Ghost Virus: Chapter 43

Three police Transit vans had arrived from Wandsworth and parked nose-to-tail outside the station. DI Saunders went down to meet them, and Jerry and Jamila went with him.

The noise in the streets was hellish. From the direction of Mitcham Road there was screaming and shouting and police sirens, as well as the intermittent banging of gunshots and the smashing of car and shop windows.

Thirty officers in full black riot gear had jumped out of the vans and were lining up along the pavement. DI Saunders went up to the sergeant in charge and said, ‘They’re heading this way. We need to stop them before they come any further, and see if we can push them back towards the Broadway.’

‘You say “they”, sir,’ said the sergeant. ‘Who exactly are we talking about?’

‘They’re coats and jackets and other clothes,’ said Jamila. ‘They’ve become alive, and they’re extremely violent.’

‘And they’re bloody strong, too,’ Jerry put in. ‘Don’t underestimate them, just because they’re clothes.’

The sergeant stared at them. ‘Coats and jackets? Are you serious? I was told they were rioters, that’s all.’

Jerry was about to say more when the first of the coats appeared around the corner. They were still beating at cars and shattering their windows, but they were advancing more slowly now, fanning themselves out across the road. There was no sign of any more shoppers. The coats must have killed most of them, although Jerry hoped that some of them had managed to escape down one of the side-streets, or hidden in cafés or shops.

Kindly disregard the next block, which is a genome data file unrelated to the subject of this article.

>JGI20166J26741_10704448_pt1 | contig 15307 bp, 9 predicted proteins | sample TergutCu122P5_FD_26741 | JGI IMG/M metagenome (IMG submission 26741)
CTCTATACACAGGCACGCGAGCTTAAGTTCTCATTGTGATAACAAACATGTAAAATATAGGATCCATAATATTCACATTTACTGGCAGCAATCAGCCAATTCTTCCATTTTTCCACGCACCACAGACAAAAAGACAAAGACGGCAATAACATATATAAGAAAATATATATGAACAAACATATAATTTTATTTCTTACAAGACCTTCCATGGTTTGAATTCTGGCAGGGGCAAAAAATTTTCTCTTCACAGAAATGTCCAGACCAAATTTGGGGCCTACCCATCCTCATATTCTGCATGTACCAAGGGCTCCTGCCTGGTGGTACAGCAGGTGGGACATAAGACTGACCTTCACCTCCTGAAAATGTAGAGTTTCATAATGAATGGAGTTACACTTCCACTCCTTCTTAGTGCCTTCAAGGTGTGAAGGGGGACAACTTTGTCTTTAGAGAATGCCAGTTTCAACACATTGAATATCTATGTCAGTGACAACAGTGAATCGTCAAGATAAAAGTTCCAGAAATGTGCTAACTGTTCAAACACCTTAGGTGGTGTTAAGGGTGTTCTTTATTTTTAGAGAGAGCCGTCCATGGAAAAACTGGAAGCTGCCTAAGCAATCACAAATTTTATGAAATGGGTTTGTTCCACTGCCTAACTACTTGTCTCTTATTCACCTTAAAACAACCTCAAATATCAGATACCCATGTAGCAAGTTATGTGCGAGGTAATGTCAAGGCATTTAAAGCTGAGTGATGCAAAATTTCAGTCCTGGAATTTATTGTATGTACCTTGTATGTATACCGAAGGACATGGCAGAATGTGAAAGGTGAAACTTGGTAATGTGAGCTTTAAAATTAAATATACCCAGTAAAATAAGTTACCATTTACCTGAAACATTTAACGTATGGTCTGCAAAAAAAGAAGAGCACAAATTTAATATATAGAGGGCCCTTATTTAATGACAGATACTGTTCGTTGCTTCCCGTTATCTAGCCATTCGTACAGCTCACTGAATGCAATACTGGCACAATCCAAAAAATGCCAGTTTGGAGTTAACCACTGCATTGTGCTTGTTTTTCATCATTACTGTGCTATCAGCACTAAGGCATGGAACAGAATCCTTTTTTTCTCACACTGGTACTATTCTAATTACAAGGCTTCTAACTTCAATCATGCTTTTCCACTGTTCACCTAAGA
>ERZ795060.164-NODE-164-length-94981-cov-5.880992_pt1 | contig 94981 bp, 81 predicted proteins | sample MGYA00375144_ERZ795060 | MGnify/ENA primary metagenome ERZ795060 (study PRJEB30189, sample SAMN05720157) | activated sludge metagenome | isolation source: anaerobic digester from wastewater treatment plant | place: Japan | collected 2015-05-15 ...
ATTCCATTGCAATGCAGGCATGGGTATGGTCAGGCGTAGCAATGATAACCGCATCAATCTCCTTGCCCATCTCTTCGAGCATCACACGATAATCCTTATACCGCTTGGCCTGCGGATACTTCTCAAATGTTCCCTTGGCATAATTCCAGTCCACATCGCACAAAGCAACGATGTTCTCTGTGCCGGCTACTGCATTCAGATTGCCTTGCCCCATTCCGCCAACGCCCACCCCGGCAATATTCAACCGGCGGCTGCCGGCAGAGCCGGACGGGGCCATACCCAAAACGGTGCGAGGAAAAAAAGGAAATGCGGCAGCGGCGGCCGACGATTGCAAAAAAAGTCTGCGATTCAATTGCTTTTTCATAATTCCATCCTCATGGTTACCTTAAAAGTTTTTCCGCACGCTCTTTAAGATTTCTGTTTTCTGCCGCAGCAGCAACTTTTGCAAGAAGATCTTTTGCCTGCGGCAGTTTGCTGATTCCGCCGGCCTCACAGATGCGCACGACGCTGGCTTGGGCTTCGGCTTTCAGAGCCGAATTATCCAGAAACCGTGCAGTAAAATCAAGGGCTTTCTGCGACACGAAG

‘God almighty,’ said the sergeant. ‘I’m seeing things.’

The coats were joined by jackets and windcheaters and long black dresses. They stopped for a few moments, lined up like warriors in some film about a medieval battle, their sleeves flapping in some unfelt wind. The feeling of war was heightened by the sound of drumming, because the coats that were coming up behind them were beating relentlessly on the bonnets and rooftops of the cars that were jammed along the Mitcham Road. Those drivers who hadn’t been dragged out of their vehicles remained trapped, cowering, behind the wheel, although many of them had managed to climb out of their cars and run away down Southcroft Road.